Across Scotland there were more than 16,000 households assessed as homeless in 2023, up by four per cent on the previous year, and nearly 10,000 children were in temporary accommodation, an increase of eight per cent. At its most extreme, 1,400 housing applicants reported rough sleeping in the previous three months, with figures from the National Records of Scotland showing at least 244 people died in Scotland in 2022 while homeless.

Earlier this year, before the end of the Bute House Agreement with the Greens, the government published the Housing (Scotland) Bill which proposed a system of long-term rent controls. The government said the legislation would give renters in Scotland the strongest rights of anywhere in the UK. But the Scottish Association of Landlords (SAL) said the legislation would exacerbate the housing crisis. Since leaving government, the Greens have called on the SNP to renew its commitment to rent controls. However, recent figures from the Office for National Statistics (ONS) showed rents rose faster in Scotland than other parts of the UK while the controls were in place. 

Humza Yousaf partially reversed a cut to the affordable housing budget just days before his resignation | Alamy

Maclennan says when it comes to the rental market, the government has been “strongly ideological” both in the choices that it has made and in its rhetoric. He says for the wider housing market, government must tax capital gains and put stability in property prices at the centre of housing policy.

“John Swinney, if he is going to demonstrate a new understanding and a new competence, has got to think about the business of doing housing better,” says Maclennan. “They could produce much better housing outcomes for Scotland than are achieved at present. The people who have benefitted from the system we have are homeowners, particularly the over 60s, and the people who own land. 

“I think we will begin to see a shift in what’s acceptable in terms of taxation of housing. If Michael Gove and others want to avert the revolution… they might think about how we move from a system where the people who make no effort and simply hold assets from the past take most of the gains from economic development.”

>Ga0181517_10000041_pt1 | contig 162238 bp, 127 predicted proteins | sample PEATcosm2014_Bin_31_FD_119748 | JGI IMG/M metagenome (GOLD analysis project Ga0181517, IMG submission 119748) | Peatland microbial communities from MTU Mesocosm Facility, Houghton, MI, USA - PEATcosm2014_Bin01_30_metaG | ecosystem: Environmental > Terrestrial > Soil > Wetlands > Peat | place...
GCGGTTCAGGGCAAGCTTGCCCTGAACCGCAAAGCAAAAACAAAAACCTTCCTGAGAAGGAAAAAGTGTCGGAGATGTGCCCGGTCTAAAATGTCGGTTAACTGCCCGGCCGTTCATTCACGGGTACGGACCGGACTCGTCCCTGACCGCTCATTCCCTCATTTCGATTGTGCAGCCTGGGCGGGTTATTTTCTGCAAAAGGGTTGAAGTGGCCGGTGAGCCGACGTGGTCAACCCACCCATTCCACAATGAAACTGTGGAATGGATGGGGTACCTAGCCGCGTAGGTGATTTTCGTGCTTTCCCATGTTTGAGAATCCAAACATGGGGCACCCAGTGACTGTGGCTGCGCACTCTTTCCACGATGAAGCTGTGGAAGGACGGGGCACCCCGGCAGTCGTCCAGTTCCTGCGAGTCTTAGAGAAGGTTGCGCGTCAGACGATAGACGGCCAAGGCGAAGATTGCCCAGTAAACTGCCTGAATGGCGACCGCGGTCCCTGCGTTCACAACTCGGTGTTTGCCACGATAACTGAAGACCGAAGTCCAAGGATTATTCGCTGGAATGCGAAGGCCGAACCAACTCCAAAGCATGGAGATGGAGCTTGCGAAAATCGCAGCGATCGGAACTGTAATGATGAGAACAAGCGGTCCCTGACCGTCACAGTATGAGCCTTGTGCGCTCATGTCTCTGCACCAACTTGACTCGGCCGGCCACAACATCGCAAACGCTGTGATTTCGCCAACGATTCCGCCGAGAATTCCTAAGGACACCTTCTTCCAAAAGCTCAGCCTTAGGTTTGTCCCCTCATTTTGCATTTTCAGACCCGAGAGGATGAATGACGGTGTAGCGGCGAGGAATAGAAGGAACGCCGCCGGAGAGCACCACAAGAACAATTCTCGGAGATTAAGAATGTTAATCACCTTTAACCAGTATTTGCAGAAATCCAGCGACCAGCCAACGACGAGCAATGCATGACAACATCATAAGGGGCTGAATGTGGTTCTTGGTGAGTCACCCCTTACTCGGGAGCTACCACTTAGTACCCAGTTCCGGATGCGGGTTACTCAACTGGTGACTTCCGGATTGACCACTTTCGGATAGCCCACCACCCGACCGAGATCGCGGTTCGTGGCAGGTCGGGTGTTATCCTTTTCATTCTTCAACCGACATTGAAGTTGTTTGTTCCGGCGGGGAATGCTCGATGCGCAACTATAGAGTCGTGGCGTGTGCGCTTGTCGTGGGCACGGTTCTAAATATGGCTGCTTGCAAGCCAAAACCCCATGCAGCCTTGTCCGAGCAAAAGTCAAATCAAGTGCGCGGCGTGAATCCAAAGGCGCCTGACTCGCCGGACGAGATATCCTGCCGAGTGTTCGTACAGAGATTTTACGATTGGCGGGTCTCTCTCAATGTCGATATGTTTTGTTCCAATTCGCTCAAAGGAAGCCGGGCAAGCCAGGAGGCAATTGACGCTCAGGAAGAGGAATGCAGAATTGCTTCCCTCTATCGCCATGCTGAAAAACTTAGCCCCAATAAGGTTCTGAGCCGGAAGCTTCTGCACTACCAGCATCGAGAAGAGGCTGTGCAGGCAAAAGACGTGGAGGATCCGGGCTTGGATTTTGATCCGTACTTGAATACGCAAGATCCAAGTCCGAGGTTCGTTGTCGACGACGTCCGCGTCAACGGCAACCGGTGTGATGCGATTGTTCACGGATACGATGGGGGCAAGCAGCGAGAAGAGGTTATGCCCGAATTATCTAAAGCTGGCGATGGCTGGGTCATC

For Watson and Shelter Scotland, the housing crisis is the result of political choices made by the current government and many of its predecessors both at Holyrood and Westminster.

“A lot of people when they think about homelessness think about rough sleeping,” she says. “That’s a truly dreadful and tragic experience for people to be literally on the street, but rough sleeping is the tip of a very large iceberg. Most of the homelessness in Scotland is an indoors issue. Real harm is still being done, particularly as local authorities are now struggling so significantly to find emergency accommodation.

“In terms of making the difference and demonstrating that they are serious about addressing the housing emergency, the Scottish Government should reverse the 26 per cent cut that they applied to the affordable housing supply budget back in December. There was a partial reinstatement of that budget, but it was only a partial reinstatement. 

“During the debate in parliament last November when the housing emergency was first debated, John Swinney said at that time that if we want to declare a housing emergency, we need to be prepared to put money where our mouth is. I would ask John Swinney to follow through on that.”